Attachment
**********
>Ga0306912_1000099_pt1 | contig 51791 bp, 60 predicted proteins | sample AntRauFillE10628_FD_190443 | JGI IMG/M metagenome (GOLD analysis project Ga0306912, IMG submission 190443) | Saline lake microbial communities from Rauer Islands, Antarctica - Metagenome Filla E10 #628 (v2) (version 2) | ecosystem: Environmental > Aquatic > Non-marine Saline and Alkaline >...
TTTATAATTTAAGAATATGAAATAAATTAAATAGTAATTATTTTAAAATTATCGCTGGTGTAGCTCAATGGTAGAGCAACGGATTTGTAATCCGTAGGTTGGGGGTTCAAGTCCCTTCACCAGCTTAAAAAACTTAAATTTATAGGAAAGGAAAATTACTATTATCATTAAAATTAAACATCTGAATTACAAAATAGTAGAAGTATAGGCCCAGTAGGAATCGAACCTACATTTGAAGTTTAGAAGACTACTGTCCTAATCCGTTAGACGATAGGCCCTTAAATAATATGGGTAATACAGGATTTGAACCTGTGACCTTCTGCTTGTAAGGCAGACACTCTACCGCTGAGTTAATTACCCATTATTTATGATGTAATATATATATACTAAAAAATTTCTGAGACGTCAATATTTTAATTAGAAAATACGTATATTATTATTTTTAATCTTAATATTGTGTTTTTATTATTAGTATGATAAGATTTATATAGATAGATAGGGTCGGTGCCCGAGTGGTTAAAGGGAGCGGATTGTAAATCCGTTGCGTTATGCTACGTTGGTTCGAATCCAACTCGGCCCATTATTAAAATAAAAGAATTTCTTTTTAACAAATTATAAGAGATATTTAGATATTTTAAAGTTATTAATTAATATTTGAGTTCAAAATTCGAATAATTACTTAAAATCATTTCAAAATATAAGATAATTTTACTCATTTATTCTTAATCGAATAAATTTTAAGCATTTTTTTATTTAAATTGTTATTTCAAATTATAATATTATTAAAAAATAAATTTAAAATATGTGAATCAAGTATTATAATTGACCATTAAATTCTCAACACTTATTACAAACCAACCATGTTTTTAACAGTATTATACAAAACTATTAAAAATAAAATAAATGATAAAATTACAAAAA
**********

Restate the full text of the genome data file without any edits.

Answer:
>Ga0306912_1000099_pt1 | contig 51791 bp, 60 predicted proteins | sample AntRauFillE10628_FD_190443 | JGI IMG/M metagenome (GOLD analysis project Ga0306912, IMG submission 190443) | Saline lake microbial communities from Rauer Islands, Antarctica - Metagenome Filla E10 #628 (v2) (version 2) | ecosystem: Environmental > Aquatic > Non-marine Saline and Alkaline >...
TTTATAATTTAAGAATATGAAATAAATTAAATAGTAATTATTTTAAAATTATCGCTGGTGTAGCTCAATGGTAGAGCAACGGATTTGTAATCCGTAGGTTGGGGGTTCAAGTCCCTTCACCAGCTTAAAAAACTTAAATTTATAGGAAAGGAAAATTACTATTATCATTAAAATTAAACATCTGAATTACAAAATAGTAGAAGTATAGGCCCAGTAGGAATCGAACCTACATTTGAAGTTTAGAAGACTACTGTCCTAATCCGTTAGACGATAGGCCCTTAAATAATATGGGTAATACAGGATTTGAACCTGTGACCTTCTGCTTGTAAGGCAGACACTCTACCGCTGAGTTAATTACCCATTATTTATGATGTAATATATATATACTAAAAAATTTCTGAGACGTCAATATTTTAATTAGAAAATACGTATATTATTATTTTTAATCTTAATATTGTGTTTTTATTATTAGTATGATAAGATTTATATAGATAGATAGGGTCGGTGCCCGAGTGGTTAAAGGGAGCGGATTGTAAATCCGTTGCGTTATGCTACGTTGGTTCGAATCCAACTCGGCCCATTATTAAAATAAAAGAATTTCTTTTTAACAAATTATAAGAGATATTTAGATATTTTAAAGTTATTAATTAATATTTGAGTTCAAAATTCGAATAATTACTTAAAATCATTTCAAAATATAAGATAATTTTACTCATTTATTCTTAATCGAATAAATTTTAAGCATTTTTTTATTTAAATTGTTATTTCAAATTATAATATTATTAAAAAATAAATTTAAAATATGTGAATCAAGTATTATAATTGACCATTAAATTCTCAACACTTATTACAAACCAACCATGTTTTTAACAGTATTATACAAAACTATTAAAAATAAAATAAATGATAAAATTACAAAAA